This analysis helped us solidify our mental model of how about:home loads. With that model in place, it was much easier to propose practical approaches for introducing a static about:home document into the ecosystem of pre-existing code. The Firefox Front-End Performance team documented our findings and recommendations and then presented them to the team that originally built the about:home system to ensure that we were all on the same page and that we hadn’t missed anything critical. They were already aware that we were investigating potential performance improvements, and had very useful feedback for us, as well as historical product decision context that clarified our understanding.

Critically, we presented our recommendation for loading a static about:home page at startup and ensured that there were no upcoming plans for about:home that would break our mental model or render the recommendation no longer valid. Thankfully, it sounded like we were aligned and fine to proceed with our plan.

So what was the plan? We knew that since about:home is quite dynamic and can change over time4 we needed a startup cache for about:home that could be periodically updated during the course of a browsing session. We would then load from that cache at startup. Clearly, I’m glossing over some details here, but that was the general plan.

As usual, no plan survives breakfast, and as we started to architect our solution, we identified things we would need to change along the way.


We knew that the process that loads about:home would need to be able to read from the about:home startup cache. We also knew that about:home can potentially contain information about what pages the user has visited, and that about:home can do privileged things that normal web pages cannot. It seemed that this project would be a good opportunity to finish a project that was started (and mothballed) a year or so earlier: creating a special privileged content process for about:home. We would load about:home in that process, and add assertions to ensure that privileged actions from about:home could only happen from that content process type5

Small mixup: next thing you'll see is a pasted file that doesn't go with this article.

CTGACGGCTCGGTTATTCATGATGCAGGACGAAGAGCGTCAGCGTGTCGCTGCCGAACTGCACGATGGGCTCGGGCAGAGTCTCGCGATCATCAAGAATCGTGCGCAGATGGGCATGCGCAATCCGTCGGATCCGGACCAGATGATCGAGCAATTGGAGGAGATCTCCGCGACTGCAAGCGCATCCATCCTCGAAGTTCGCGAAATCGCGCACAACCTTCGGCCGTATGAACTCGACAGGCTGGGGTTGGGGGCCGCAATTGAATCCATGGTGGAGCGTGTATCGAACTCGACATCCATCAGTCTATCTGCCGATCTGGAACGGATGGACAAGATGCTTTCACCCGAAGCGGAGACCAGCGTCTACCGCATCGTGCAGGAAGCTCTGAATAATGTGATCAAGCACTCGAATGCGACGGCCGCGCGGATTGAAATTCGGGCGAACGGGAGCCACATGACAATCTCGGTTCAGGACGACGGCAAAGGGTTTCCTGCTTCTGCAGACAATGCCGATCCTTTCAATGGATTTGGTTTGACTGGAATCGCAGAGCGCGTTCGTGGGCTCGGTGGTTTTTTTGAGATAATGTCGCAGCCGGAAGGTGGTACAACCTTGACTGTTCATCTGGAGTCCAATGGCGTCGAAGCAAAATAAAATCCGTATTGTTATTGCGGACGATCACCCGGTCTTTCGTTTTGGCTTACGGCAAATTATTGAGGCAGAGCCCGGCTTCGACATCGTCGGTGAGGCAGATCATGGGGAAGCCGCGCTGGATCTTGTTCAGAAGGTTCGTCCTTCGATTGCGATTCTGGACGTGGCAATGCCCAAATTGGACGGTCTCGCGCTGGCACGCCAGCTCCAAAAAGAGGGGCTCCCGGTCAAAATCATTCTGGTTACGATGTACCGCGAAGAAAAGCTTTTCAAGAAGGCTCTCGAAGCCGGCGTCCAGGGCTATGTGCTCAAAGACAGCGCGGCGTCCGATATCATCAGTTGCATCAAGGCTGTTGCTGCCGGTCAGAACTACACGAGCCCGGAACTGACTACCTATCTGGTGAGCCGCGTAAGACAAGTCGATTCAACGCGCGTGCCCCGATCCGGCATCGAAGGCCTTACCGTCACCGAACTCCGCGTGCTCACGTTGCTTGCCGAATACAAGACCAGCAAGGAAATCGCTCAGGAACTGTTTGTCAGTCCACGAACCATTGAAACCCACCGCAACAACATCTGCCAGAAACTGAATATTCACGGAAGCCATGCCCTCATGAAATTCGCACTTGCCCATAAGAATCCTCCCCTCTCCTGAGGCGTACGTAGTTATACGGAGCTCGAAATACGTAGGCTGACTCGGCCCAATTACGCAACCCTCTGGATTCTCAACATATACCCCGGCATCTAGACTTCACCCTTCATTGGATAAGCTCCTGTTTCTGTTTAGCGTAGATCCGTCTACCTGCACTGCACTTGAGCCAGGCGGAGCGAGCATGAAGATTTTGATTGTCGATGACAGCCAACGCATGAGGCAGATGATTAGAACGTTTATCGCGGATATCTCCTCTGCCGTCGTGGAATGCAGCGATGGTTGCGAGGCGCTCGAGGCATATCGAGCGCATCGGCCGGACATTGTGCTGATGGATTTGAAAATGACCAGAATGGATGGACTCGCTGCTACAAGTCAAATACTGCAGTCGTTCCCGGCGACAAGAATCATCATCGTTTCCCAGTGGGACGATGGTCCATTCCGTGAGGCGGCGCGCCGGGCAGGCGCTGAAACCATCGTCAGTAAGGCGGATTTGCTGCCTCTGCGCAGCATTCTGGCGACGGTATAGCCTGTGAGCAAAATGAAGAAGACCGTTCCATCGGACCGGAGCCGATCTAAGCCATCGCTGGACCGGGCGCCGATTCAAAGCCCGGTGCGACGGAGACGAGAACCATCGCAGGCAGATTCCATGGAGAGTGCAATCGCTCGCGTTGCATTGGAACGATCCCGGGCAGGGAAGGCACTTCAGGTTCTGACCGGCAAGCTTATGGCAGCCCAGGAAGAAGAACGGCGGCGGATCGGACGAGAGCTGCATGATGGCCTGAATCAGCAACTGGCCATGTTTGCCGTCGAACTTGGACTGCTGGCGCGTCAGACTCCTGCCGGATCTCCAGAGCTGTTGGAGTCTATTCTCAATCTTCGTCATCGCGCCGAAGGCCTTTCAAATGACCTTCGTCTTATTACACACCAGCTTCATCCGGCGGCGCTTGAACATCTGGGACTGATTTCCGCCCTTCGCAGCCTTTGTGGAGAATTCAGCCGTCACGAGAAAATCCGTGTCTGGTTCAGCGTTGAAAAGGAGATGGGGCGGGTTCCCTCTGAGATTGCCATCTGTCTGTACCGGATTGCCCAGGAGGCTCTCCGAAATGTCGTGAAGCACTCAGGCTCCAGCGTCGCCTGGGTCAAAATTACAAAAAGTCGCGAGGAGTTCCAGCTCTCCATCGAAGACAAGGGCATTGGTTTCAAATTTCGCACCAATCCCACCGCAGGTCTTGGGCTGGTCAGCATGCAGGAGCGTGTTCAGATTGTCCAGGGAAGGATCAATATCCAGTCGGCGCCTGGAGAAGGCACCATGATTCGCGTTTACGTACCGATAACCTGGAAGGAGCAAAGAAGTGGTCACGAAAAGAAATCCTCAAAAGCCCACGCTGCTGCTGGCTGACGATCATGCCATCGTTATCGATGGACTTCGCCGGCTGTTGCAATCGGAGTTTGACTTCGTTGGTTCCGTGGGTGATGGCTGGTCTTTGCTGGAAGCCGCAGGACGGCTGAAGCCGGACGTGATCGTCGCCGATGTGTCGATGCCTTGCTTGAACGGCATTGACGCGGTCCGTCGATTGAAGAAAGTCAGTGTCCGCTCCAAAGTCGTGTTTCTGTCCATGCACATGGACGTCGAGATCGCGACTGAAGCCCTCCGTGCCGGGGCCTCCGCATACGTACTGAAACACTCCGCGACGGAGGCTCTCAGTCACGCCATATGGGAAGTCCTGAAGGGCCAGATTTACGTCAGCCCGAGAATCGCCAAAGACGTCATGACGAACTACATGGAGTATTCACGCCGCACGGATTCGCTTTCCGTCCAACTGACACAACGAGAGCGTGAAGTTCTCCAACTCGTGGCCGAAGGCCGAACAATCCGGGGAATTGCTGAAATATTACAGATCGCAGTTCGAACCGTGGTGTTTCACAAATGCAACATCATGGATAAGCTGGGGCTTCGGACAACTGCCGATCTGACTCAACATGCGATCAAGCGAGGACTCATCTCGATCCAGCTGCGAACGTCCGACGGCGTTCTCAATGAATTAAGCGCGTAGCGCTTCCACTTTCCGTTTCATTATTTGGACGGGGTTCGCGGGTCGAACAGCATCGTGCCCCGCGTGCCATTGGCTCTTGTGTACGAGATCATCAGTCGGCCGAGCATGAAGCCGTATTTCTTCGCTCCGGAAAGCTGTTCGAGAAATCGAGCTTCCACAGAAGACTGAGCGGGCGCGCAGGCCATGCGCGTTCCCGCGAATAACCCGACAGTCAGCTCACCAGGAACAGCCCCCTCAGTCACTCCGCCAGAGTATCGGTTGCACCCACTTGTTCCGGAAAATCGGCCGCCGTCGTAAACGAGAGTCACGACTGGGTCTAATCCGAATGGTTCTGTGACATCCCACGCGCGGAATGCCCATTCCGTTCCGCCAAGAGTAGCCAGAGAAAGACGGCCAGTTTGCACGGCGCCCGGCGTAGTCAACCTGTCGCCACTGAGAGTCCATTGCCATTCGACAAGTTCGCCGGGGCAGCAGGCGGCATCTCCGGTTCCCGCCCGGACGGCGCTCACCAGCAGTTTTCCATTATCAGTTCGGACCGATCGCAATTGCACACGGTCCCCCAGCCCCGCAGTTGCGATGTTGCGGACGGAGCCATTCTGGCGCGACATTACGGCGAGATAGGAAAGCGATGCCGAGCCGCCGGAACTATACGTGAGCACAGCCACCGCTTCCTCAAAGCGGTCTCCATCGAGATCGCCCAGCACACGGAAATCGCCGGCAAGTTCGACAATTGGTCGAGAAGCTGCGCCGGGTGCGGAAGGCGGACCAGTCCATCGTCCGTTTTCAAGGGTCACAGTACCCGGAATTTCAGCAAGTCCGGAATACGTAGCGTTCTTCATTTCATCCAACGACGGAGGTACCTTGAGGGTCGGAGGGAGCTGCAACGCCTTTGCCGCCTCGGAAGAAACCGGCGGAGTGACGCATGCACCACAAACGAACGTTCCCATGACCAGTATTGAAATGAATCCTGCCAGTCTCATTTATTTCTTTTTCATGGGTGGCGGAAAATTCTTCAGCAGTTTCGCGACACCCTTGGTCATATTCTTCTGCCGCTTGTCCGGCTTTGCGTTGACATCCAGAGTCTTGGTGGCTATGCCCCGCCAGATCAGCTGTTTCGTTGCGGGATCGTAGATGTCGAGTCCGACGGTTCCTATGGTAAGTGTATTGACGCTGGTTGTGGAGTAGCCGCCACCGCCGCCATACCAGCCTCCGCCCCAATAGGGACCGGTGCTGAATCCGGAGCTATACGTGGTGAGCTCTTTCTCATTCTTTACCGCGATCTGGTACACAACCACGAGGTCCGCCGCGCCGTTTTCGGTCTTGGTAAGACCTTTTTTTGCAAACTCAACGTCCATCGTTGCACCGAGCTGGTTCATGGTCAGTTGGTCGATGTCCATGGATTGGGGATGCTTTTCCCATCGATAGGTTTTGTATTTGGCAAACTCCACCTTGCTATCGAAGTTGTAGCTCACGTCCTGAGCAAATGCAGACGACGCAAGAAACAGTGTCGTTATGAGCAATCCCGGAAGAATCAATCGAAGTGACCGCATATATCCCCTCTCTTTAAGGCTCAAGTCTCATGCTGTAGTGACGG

So getting the “privileged about content process”6 fixed up and ready for shipping was the first step.

This also paved the way for solving the next step, which was to enable the moz-page-thumb:// protocol for the “privileged about content process.” The moz-page-thumb:// protocol is used to show the screenshot thumbnails for pages that the user has visited in the past. The previous implementation was using Blob URLs to send those thumbnails down to the page, and those Blob URLs exist only during runtime and would not work properly after a restart.

The next step was figuring out how to build the document that would be stored in the cache. Thankfully, ReactDOMServer has the ability to render a React application to a string. This is normally used for server-side rendering of React-powered applications. This feature also allows the React library to passively attach to the server-side page without causing the DOM to be modified. With some small modifications, we were able to build a simple mechanism in a Web Worker to produce this cached document string off of the main thread. Keeping this work off of the main thread would help maintain responsiveness.

With those pieces of foundational work out of the way, it was time to figure out the cache storage mechanism. Firefox already has a startupcache module that it uses for static resources like markup and JavaScript, but that cache is not designed to be written to periodically at runtime. We would need something different.

We had originally supposed that we would need to give the privileged about content process special access to a file on the filesystem to read from and to write to (since our sandbox prevents content processes from accessing disks directly). Initial experiments along this line worried us — we didn’t like the idea of poking holes in the sandbox if we didn’t need to. Also, adding yet another read from the filesystem during startup seemed counter to our purposes.